The Indo-Pakistan War of 1971 was the direct military confrontation between India and Pakistan during the Bangladesh Liberation War in 1971. Indian, Bangladeshi and international sources consider the beginning of the war to have been Operation Chengiz Khan, when Pakistan launched pre-emptive air strikes on 11 Indian airbases on 3 December 1971, leading to India's entry into the war of independence in East Pakistan on the side of Bangladeshi nationalist forces, and the commencement of hostilities with West Pakistan. Lasting just 13 days, it is considered to be one of the shortest wars in history.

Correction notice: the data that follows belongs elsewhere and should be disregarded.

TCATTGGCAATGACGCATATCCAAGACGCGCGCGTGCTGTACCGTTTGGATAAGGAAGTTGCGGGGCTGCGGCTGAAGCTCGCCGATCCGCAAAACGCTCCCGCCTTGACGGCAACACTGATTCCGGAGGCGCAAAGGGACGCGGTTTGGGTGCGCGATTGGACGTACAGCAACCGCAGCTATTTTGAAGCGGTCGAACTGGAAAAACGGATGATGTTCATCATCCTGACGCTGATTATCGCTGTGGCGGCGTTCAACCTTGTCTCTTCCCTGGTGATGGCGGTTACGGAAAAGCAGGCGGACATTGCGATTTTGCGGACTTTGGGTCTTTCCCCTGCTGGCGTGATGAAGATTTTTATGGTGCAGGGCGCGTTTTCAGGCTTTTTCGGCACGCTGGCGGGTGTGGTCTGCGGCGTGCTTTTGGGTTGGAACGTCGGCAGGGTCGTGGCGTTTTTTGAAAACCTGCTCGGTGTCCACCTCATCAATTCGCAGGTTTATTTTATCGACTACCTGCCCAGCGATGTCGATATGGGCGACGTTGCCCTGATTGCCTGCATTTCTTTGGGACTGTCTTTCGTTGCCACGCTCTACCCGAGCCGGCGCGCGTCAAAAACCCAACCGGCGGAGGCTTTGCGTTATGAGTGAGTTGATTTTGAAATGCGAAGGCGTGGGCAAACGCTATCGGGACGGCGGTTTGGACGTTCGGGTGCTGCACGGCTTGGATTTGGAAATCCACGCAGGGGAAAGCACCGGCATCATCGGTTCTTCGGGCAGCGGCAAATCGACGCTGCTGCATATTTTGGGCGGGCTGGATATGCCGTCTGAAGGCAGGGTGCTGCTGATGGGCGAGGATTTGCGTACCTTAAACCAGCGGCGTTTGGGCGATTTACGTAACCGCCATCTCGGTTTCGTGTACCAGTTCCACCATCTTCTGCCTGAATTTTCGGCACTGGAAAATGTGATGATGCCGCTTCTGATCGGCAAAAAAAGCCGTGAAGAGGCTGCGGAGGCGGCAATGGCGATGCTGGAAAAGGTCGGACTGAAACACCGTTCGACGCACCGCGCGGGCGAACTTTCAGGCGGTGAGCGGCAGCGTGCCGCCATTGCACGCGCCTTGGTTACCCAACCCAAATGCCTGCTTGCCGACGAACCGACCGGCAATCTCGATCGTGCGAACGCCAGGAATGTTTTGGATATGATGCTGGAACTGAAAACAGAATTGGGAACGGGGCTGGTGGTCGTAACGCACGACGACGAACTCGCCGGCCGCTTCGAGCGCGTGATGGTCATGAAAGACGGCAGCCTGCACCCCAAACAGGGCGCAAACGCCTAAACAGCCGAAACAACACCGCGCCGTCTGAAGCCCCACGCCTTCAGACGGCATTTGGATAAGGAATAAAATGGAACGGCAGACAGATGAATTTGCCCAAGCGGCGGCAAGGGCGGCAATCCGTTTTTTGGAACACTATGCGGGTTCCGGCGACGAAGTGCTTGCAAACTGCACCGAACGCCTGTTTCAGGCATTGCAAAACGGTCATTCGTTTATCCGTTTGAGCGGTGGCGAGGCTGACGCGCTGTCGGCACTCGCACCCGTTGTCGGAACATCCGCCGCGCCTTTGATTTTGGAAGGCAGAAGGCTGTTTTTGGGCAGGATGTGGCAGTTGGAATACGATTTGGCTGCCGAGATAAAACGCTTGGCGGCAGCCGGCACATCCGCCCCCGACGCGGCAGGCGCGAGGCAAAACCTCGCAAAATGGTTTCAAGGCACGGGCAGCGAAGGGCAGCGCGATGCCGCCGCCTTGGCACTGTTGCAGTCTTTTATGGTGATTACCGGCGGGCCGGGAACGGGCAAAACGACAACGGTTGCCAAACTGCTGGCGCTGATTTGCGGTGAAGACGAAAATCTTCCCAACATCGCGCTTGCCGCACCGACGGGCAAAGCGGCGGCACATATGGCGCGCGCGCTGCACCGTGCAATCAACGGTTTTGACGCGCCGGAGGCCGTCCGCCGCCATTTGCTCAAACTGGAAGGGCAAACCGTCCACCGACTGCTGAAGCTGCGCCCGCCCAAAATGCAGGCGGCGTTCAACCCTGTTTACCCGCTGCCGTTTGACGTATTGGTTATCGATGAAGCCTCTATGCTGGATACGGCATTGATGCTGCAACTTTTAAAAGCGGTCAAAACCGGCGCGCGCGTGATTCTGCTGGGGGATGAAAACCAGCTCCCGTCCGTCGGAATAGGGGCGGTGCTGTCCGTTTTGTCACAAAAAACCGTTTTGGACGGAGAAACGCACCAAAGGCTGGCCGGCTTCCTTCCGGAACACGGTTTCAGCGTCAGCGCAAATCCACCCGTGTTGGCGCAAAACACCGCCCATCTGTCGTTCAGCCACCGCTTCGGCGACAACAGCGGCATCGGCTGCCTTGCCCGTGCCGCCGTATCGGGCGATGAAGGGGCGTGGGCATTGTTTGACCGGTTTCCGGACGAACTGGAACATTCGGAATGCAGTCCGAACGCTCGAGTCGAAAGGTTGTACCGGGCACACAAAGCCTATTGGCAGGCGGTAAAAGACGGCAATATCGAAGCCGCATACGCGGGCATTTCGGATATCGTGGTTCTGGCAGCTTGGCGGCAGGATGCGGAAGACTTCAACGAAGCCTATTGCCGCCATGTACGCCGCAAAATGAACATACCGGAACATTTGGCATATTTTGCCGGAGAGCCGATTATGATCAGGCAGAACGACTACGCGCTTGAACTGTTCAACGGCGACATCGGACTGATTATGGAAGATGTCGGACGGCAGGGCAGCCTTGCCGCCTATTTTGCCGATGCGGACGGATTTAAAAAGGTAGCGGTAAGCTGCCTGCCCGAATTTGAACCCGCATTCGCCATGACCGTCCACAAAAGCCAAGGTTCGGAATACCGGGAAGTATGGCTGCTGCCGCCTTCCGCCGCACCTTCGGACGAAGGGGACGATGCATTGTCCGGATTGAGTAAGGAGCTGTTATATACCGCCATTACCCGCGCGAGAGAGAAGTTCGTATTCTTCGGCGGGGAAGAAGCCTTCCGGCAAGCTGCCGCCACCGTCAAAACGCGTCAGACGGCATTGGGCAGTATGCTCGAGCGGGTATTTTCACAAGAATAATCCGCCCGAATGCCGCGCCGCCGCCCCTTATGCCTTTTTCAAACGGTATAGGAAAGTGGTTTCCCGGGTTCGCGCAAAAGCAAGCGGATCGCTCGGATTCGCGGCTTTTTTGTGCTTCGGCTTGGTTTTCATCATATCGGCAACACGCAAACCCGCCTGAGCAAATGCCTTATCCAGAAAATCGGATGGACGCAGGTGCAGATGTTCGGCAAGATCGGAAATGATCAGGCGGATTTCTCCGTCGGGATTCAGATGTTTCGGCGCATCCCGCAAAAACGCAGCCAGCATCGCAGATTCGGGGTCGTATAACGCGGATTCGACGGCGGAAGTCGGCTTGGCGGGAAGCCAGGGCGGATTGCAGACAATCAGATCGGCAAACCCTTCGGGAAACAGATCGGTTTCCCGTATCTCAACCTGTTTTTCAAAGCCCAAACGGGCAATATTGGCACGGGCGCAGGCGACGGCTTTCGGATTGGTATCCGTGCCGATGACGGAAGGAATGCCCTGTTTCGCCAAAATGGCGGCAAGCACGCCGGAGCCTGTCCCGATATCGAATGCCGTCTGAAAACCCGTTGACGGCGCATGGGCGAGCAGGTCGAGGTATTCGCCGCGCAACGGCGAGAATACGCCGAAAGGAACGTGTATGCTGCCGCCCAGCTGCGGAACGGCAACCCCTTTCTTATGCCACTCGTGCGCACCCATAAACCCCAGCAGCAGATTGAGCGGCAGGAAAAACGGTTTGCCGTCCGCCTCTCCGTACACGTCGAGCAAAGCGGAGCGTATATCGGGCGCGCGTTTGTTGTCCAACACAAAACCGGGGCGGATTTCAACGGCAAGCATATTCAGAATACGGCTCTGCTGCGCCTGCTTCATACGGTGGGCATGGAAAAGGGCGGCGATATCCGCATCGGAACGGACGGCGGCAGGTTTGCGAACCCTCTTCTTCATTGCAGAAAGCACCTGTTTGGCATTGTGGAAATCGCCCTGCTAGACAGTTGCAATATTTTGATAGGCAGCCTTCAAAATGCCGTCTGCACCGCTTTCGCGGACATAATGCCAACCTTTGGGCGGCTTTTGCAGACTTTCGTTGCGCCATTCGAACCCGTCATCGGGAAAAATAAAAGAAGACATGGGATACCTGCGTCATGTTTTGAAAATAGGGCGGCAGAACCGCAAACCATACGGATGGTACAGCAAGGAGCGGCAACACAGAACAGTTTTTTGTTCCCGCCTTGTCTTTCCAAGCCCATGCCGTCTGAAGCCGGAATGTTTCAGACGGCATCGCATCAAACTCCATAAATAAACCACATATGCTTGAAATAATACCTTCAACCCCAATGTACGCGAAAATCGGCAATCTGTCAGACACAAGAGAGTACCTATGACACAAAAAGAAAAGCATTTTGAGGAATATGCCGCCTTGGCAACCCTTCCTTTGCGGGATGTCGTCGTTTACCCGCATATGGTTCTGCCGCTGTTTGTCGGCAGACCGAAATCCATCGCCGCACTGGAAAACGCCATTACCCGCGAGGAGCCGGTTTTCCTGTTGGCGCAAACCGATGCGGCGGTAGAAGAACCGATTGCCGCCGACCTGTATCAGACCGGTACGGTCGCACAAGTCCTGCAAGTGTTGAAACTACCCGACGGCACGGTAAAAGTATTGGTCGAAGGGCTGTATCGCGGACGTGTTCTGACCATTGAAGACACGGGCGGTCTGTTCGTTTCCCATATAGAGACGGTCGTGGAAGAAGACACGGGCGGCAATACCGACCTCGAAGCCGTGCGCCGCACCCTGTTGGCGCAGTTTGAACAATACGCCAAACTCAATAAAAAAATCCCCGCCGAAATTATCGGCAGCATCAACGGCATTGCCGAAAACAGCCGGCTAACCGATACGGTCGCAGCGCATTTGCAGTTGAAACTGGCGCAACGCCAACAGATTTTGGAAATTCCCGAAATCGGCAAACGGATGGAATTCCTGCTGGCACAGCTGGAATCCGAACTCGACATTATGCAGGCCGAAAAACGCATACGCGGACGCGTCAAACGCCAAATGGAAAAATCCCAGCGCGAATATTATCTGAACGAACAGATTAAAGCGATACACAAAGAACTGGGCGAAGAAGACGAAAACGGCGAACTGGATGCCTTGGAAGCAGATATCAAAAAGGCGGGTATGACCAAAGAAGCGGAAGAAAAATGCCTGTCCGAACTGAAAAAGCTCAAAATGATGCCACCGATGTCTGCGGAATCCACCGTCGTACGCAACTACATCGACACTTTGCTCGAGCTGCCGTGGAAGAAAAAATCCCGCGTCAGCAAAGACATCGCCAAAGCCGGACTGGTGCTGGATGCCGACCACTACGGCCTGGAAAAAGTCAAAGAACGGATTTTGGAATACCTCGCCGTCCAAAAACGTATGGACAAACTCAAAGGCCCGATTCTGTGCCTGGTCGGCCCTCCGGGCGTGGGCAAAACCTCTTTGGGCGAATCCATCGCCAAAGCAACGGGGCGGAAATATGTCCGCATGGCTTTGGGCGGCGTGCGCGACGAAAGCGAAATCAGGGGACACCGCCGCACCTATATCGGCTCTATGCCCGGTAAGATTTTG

The dawn of 1971 saw a great human tragedy unfolding in erstwhile East Pakistan. Entire East Pakistan was in revolt. In the West, General Yahya Khan, who had appointed himself President in 1969, had given the job of pacifying East Pakistan to his junior, General Tikka Khan. The crackdown of 25 March 1971 ordered by Tikka Khan, left thousands of Bengalis dead and Sheikh Mujibur Rehman was arrested the next day. The same day, the Pakistani Army began airlifting two of its divisions plus a brigade strength formation to its Eastern Wing. Attempts to dis-arm Bengali troops were not entirely successful and within weeks of the 25 March massacres, many former Bengali officers and troops of the Pakistani Army had joined Bengali resistance fighters in different parts of East Pakistan.
The East Pakistan campaign would always be remembered as a model in innovation and would serve to inspire generations of soldiers of the future.
Author: Kunwar Ishwar Singh Rathore (Ed)
Features: HB, Lenin Media